May 30, 2014 / 12:30 PM / in 4 years

YOUR PRACTICE-Mobile tech spurs conversation, financial decisions

(The opinions expressed here are those of the author, a columnist for Reuters.)

By Hilary Johnson

May 30 (Reuters) - Scott Kauls, a Merrill Lynch adviser in Minneapolis, has found that mobile technology can help clients make tough decisions.

At one meeting, his firm’s new iPad-enabled “Clear” retirement planning platform helped a couple decide to build a new single-family home, rather than stay in the retirement community they had chosen.

They came to the decision by using the iPad to pinch and expand colorful circles labeled “home,” “giving,” “leisure,” and four other areas. The husband and wife agreed on the change after ranking their priorities.

Though the interaction was enabled by the iPad, the experience was not about bells and whistles, just a productive and revealing conversation, Kauls said.

“That’s exactly what this app does,” he said. “It creates conversation, and it directs dialogue. It drills it down to the detail and resonates with the client wonderfully.”

The Clear platform is just one example of how firms and advisers are harnessing mobile technology to better interact with and serve clients.

UBS Wealth Management Americas, Morgan Stanley and Wells Fargo & Co all have mobile devices and applications available to their advisers.

Independent advisers may choose to be even more cutting edge with their mobile technology choices. They use cloud storage applications such as Dropbox, one-way texting and online investment management and trading.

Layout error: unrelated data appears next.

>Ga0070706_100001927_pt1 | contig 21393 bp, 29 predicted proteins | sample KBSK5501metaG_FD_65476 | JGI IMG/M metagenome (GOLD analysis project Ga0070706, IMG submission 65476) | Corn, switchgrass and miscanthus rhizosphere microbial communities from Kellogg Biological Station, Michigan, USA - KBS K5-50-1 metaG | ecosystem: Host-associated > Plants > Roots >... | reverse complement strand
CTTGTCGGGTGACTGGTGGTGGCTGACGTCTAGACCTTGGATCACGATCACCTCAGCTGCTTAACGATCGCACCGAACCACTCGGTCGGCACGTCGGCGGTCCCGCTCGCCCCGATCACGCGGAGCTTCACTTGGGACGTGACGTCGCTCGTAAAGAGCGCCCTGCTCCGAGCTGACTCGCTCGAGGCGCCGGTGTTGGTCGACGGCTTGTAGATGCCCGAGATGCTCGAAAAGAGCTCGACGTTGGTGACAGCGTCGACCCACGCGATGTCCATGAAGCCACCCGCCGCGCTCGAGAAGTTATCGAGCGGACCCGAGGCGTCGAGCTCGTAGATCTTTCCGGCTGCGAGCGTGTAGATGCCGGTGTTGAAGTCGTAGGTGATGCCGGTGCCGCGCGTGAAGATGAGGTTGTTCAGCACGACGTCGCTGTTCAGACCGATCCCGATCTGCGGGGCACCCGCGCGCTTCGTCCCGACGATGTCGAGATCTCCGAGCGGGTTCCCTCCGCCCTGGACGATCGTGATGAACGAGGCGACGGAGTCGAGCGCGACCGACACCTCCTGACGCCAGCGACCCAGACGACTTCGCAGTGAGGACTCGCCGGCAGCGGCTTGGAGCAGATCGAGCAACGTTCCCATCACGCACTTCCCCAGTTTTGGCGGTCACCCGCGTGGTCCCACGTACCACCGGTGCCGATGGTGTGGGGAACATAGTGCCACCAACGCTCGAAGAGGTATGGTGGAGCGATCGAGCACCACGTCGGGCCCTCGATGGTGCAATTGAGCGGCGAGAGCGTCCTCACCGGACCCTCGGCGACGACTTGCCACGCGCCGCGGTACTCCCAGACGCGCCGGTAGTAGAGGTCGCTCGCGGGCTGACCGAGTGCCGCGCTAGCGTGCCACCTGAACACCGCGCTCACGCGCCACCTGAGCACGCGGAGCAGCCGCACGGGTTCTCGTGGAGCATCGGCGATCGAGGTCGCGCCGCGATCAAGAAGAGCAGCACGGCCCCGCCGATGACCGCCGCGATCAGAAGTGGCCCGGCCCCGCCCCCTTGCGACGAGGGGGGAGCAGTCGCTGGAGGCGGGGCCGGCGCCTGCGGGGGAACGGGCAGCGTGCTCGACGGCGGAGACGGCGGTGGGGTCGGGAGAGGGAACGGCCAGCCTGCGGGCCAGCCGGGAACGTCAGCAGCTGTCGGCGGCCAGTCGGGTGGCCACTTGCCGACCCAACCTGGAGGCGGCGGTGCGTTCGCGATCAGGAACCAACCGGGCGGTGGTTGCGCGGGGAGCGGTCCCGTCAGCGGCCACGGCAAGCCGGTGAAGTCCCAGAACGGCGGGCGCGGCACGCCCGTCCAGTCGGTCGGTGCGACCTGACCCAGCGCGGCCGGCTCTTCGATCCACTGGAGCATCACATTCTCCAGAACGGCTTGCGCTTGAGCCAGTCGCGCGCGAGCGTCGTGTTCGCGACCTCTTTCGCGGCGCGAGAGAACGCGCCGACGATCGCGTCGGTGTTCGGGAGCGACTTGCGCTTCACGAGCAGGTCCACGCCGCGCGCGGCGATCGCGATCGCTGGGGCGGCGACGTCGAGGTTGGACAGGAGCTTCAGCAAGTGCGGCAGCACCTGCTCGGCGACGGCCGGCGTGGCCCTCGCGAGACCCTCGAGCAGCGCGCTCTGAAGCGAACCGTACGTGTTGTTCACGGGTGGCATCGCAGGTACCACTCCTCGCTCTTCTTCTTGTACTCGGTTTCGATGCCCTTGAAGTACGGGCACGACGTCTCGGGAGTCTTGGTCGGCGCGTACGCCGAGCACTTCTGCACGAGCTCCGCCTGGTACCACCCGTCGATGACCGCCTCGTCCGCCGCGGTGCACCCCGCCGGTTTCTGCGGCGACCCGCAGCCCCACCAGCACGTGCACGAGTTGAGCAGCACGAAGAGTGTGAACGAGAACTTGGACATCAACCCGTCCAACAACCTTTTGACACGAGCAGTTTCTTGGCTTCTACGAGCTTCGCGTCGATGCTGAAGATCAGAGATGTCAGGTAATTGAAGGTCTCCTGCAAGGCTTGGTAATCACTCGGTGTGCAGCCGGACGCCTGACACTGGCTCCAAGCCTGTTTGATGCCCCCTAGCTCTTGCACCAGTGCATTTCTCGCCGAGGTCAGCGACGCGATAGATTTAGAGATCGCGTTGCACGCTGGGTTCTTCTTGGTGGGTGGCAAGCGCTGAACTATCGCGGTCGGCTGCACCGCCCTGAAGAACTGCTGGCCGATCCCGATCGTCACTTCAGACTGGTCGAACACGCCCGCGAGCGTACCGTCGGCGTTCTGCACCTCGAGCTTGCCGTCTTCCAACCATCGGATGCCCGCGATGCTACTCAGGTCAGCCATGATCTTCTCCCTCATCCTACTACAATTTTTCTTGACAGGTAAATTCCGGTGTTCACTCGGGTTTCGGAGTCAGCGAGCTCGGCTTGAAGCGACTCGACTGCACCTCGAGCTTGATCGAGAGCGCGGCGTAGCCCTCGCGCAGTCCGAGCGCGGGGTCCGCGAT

Sean Cunniff, investment management research leader at Deloitte, said financial advisers should be early adopters.

“Advisers should embrace mobile technology as a key part of the customer service ecosystem,” he said.


Brad Bofford and Mike Flower, managing partners at Financial Principles, an investment advisory firm in Fairfield, New Jersey, discovered the wonders of cloud storage, after Superstorm Sandy in 2012 caused their office’s power and a backup server to fail.

An account with Dropbox Inc has since allowed them to store and access client files and email anywhere and at anytime, on their mobile devices.

“It made our practice management a lot more efficient,” Flower said. “It strengthened our relationship with clients, and it’s been an effective practice management tool. The contingency part is almost secondary.”

Kile Lewis, co-founder of Oxygen Financial in Atlanta, is an avid hunter, but never ventures out without his smartphone. Even when waiting for game behind a blind, he can quickly respond to client requests by accessing their accounts on an eMoney app.

“There’s no 9-to-5 workday anymore,” he said.

Bill Winterberg, a technology consultant and founder of, said advisers must pay special attention to security and clients’ comfort level and preferences around technology, but suggests that shunning mobile technology now puts an adviser at risk of being out of touch.

“Advisers should invest in tools that give them the flexibility to respond to clients,” Winterberg said. “Then the technology disappears. The client isn’t aware of the cloud, they just know they got the answer. That’s what matters. The adviser helped them and the client can move on with their lives.” (Editing by Tim McLaughlin and G Crosse)

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